Colin Montgomerie has written a losing captain's speech he hopes he does not have to give next Sunday, but he has also penned an opening ceremony address he believes can play a part in winning.
Montgomerie has spent more than 18 months thinking about not only this week's contest at Celtic Manor, but all eight he has played in the past.
And while he is not going to be hitting a shot this time, he feels what he says on Thursday afternoon really can set the ball rolling.
Two years ago Nick Faldo was widely criticised for rambling on about his family, giving rookie Soren Hansen the wrong name (Soren Stenson), asking Ulsterman Graeme McDowell whether he was from the north or the south and saying that Pádraig Harrington had hit more practice shots than there are potatoes in Ireland.
You can be pretty sure that Montgomerie's words will be very different.
"I'm not going to say anything regarding Nick because I wasn't there," he said. "But you had to say that (Paul) Azinger was at least one up leaving that ceremony.
"And it showed. Next day what did we lose, 6 1/2 to 1 1/2, and it was almost as good as over.
"But I also remember that at The Belfry in 2002 I felt Sam (Torrance) put us one up.
"It's so important for the team to have a huge respect for the captain leaving that ceremony.
"It's a major part of my career. I've been at this for 25 years and this for my players is the most vital four or five minutes that I have.
"I will practise, I will get this right. I will have them standing up and leaving that ceremony feeling that we are going to win this Ryder Cup. That's all I can do."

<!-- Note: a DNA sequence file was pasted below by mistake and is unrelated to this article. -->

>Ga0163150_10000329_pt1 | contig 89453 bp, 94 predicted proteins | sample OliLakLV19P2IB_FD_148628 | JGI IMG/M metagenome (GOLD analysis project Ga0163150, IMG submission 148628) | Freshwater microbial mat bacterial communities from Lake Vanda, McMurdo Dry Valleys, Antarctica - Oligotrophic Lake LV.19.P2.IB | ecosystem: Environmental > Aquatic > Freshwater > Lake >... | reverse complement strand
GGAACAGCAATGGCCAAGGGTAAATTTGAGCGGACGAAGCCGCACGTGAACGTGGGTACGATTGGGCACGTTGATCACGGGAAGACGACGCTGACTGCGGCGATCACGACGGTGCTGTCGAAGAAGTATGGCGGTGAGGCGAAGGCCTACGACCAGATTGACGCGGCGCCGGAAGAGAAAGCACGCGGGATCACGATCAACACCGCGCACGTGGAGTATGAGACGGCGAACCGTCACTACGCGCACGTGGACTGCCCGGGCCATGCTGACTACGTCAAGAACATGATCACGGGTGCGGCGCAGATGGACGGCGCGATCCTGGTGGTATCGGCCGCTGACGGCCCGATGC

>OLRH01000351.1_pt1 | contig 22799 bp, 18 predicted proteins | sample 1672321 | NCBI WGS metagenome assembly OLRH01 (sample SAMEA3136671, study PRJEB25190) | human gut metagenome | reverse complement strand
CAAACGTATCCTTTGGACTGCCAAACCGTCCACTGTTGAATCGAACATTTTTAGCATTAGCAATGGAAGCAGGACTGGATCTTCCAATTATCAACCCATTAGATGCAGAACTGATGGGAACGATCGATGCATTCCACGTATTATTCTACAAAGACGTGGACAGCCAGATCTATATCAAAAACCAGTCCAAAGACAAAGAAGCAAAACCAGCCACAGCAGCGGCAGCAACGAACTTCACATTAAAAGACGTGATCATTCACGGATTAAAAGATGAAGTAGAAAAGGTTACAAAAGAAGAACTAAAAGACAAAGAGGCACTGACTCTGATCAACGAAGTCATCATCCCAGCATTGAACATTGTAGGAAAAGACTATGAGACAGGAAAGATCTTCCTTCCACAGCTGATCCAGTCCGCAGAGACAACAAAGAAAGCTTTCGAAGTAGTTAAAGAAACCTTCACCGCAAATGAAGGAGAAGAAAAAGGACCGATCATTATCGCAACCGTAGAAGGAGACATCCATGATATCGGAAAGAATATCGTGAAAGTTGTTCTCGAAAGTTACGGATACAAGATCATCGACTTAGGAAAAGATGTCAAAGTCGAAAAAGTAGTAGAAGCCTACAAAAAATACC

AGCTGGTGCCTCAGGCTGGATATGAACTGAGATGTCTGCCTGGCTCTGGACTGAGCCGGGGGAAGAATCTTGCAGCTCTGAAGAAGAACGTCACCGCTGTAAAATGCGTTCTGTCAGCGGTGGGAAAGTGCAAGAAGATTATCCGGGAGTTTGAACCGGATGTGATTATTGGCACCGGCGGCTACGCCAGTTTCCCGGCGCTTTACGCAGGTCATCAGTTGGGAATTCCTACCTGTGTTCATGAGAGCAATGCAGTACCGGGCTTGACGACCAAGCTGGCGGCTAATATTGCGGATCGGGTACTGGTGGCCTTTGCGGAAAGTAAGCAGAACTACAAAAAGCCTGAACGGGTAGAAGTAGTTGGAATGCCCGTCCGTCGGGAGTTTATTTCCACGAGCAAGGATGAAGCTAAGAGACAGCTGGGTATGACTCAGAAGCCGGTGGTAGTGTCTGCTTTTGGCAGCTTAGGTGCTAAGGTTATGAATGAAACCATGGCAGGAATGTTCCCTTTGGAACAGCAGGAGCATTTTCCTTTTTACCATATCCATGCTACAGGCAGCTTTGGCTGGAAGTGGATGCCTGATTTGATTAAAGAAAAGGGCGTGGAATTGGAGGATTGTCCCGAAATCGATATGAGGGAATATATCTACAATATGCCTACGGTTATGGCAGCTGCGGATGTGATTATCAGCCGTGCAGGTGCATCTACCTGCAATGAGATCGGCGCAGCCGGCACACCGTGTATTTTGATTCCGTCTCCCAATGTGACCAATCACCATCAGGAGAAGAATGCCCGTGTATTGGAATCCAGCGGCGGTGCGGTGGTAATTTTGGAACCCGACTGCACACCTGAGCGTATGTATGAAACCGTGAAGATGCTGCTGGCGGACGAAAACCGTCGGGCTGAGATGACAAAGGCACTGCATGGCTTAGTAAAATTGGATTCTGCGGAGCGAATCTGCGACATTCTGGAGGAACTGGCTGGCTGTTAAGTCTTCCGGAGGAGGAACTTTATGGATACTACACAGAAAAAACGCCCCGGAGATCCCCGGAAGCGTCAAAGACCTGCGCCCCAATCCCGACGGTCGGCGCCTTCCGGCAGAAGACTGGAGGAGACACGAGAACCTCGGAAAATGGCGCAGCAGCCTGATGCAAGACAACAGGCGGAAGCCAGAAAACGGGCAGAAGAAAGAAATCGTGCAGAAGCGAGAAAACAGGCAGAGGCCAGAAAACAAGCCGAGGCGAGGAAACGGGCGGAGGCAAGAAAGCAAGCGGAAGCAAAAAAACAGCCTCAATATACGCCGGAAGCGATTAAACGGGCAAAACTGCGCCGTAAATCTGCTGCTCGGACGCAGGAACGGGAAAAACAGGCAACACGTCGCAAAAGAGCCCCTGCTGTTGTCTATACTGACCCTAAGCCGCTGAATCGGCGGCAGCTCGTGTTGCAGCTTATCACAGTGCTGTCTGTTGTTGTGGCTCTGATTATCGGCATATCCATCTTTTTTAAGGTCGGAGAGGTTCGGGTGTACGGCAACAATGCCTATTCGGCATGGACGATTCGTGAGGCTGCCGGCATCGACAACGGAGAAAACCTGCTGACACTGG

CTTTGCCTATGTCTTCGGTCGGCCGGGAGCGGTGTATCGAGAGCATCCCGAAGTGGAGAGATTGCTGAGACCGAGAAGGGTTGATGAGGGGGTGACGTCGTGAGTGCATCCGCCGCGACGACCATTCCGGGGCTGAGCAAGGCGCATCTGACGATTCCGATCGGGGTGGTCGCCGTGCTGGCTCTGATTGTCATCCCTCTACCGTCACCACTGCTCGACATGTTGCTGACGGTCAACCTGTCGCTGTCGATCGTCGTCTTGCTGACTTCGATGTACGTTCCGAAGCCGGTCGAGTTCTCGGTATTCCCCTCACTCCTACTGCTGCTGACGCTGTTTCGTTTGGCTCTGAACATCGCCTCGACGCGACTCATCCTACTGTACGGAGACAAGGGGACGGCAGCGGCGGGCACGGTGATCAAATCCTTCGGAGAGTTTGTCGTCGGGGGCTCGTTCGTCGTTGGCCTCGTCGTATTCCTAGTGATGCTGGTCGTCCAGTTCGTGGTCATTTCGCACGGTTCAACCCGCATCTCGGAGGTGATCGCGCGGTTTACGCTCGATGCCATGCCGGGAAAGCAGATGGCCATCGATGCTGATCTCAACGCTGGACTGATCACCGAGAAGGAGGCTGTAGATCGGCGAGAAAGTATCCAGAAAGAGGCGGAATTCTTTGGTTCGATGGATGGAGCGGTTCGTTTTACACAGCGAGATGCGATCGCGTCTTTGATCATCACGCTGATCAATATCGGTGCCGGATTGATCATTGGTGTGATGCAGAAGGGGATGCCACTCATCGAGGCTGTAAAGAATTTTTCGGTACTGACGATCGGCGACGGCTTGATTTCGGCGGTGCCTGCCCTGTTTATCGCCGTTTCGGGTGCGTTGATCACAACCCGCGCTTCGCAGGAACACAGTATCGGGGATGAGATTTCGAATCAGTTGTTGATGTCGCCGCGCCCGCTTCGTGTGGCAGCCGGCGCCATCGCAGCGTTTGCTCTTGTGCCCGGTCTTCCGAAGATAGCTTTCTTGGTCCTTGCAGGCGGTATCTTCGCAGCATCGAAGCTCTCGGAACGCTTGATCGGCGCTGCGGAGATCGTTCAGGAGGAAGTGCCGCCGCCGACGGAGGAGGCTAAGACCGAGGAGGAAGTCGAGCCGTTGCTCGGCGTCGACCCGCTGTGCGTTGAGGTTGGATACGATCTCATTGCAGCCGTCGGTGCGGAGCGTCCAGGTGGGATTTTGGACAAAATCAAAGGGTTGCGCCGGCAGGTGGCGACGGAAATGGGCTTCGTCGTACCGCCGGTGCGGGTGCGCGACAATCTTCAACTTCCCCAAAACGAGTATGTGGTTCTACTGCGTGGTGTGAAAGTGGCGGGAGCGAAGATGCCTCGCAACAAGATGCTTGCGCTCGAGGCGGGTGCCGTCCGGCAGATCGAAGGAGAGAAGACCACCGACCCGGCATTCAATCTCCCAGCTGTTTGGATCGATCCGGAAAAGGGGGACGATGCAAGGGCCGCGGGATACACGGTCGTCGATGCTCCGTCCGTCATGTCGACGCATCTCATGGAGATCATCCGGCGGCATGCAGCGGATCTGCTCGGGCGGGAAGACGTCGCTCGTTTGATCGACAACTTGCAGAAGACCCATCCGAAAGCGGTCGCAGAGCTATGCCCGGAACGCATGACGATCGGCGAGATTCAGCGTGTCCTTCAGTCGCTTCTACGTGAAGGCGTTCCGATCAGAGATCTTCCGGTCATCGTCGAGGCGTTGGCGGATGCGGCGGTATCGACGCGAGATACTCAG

Harrington, Montgomerie's former partner and now his most contentious wild card pick, does not minimise the role of the captain.
He was referring, though, not so much to what they say as what they do when he commented: "I think the match is going to be close enough that the captain's decisions are going to be vital for the winning team.
"That's what is going to separate them."
On his "loser's speech" -- a phrase he shies away from -- Montgomerie said: "I've had to prepare a runner-up speech, or the non-winning speech. If the result doesn't go our way I think it's very important to prepare.
"But hopefully nobody will ever hear that speech.
"Sometimes in these Ryder Cups it's the toss of a coin and I really do feel it will fall in our favour.
"To win this Ryder Cup in these economic times is very important for European golf from a marketing sense and a media sense and from a playing sense.
"I am convinced that if they play to their potential they should win and it's my job to get them to do that.
"I don't know if I can do it, but I've been learning from the six captains I played under. I've got four great vice-captains (Paul McGinley, Thomas Bjorn, Darren Clarke and Sergio Garcia) and the team is motivated like never before.
"Having lost the Ryder Cup in 2008 it's our job now to win it back and it's 17 of us that are going to."